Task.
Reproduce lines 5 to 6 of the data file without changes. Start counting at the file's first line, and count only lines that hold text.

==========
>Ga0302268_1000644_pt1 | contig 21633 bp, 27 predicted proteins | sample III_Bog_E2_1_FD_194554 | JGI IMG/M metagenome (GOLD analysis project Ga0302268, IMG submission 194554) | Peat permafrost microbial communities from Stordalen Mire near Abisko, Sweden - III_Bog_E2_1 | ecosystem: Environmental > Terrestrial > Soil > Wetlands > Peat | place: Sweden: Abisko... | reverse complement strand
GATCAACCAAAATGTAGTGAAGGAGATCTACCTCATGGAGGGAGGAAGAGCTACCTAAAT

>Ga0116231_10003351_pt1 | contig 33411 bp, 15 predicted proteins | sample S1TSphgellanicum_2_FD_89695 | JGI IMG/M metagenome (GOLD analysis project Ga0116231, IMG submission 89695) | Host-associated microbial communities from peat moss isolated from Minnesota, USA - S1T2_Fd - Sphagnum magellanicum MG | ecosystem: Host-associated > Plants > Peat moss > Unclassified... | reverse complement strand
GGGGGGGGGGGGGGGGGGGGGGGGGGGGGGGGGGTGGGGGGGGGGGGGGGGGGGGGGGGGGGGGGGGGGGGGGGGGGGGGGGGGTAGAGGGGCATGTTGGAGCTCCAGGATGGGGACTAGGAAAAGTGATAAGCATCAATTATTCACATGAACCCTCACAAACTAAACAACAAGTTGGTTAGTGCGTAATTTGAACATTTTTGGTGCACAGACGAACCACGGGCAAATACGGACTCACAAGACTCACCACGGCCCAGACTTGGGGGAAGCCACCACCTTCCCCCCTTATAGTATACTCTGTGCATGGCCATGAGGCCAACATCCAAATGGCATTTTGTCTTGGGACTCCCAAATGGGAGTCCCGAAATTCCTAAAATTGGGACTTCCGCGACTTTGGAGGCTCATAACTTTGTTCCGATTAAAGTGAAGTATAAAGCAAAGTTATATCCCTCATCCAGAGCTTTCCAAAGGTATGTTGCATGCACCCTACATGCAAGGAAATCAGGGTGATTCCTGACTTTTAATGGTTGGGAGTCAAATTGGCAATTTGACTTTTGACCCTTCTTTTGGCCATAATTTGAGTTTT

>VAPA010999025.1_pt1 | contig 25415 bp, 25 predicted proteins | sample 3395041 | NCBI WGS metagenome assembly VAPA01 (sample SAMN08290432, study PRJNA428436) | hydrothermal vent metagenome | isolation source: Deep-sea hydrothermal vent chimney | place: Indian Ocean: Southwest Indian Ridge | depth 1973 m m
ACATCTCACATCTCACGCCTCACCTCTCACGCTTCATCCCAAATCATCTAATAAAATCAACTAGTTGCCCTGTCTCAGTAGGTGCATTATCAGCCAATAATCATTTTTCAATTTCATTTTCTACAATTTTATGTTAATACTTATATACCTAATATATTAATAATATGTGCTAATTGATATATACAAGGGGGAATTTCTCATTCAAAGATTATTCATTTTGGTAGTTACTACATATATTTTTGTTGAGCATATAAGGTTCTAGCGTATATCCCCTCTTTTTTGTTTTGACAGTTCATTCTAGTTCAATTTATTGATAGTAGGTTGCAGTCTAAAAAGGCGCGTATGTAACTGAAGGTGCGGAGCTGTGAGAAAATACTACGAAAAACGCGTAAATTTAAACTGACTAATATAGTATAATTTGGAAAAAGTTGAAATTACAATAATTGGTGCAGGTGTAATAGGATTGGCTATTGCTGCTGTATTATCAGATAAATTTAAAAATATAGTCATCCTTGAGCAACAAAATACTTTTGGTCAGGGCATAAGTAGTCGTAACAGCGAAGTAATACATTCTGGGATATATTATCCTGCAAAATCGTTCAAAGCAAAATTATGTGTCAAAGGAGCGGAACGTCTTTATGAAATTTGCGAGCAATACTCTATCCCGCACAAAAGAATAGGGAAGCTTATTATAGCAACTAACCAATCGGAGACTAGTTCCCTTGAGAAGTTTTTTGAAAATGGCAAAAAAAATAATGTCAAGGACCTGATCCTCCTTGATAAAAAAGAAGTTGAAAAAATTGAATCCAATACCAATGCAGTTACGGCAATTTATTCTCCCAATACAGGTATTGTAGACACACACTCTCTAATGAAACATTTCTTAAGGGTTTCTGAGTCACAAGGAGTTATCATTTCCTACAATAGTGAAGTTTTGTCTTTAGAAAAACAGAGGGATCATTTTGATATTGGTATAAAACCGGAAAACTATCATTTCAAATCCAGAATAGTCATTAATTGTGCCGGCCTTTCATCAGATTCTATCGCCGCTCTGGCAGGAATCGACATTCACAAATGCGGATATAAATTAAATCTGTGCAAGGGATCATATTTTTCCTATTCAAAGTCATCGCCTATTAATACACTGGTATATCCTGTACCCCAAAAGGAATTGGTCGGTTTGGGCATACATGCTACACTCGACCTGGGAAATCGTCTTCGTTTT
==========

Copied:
>VAPA010999025.1_pt1 | contig 25415 bp, 25 predicted proteins | sample 3395041 | NCBI WGS metagenome assembly VAPA01 (sample SAMN08290432, study PRJNA428436) | hydrothermal vent metagenome | isolation source: Deep-sea hydrothermal vent chimney | place: Indian Ocean: Southwest Indian Ridge | depth 1973 m m
ACATCTCACATCTCACGCCTCACCTCTCACGCTTCATCCCAAATCATCTAATAAAATCAACTAGTTGCCCTGTCTCAGTAGGTGCATTATCAGCCAATAATCATTTTTCAATTTCATTTTCTACAATTTTATGTTAATACTTATATACCTAATATATTAATAATATGTGCTAATTGATATATACAAGGGGGAATTTCTCATTCAAAGATTATTCATTTTGGTAGTTACTACATATATTTTTGTTGAGCATATAAGGTTCTAGCGTATATCCCCTCTTTTTTGTTTTGACAGTTCATTCTAGTTCAATTTATTGATAGTAGGTTGCAGTCTAAAAAGGCGCGTATGTAACTGAAGGTGCGGAGCTGTGAGAAAATACTACGAAAAACGCGTAAATTTAAACTGACTAATATAGTATAATTTGGAAAAAGTTGAAATTACAATAATTGGTGCAGGTGTAATAGGATTGGCTATTGCTGCTGTATTATCAGATAAATTTAAAAATATAGTCATCCTTGAGCAACAAAATACTTTTGGTCAGGGCATAAGTAGTCGTAACAGCGAAGTAATACATTCTGGGATATATTATCCTGCAAAATCGTTCAAAGCAAAATTATGTGTCAAAGGAGCGGAACGTCTTTATGAAATTTGCGAGCAATACTCTATCCCGCACAAAAGAATAGGGAAGCTTATTATAGCAACTAACCAATCGGAGACTAGTTCCCTTGAGAAGTTTTTTGAAAATGGCAAAAAAAATAATGTCAAGGACCTGATCCTCCTTGATAAAAAAGAAGTTGAAAAAATTGAATCCAATACCAATGCAGTTACGGCAATTTATTCTCCCAATACAGGTATTGTAGACACACACTCTCTAATGAAACATTTCTTAAGGGTTTCTGAGTCACAAGGAGTTATCATTTCCTACAATAGTGAAGTTTTGTCTTTAGAAAAACAGAGGGATCATTTTGATATTGGTATAAAACCGGAAAACTATCATTTCAAATCCAGAATAGTCATTAATTGTGCCGGCCTTTCATCAGATTCTATCGCCGCTCTGGCAGGAATCGACATTCACAAATGCGGATATAAATTAAATCTGTGCAAGGGATCATATTTTTCCTATTCAAAGTCATCGCCTATTAATACACTGGTATATCCTGTACCCCAAAAGGAATTGGTCGGTTTGGGCATACATGCTACACTCGACCTGGGAAATCGTCTTCGTTTT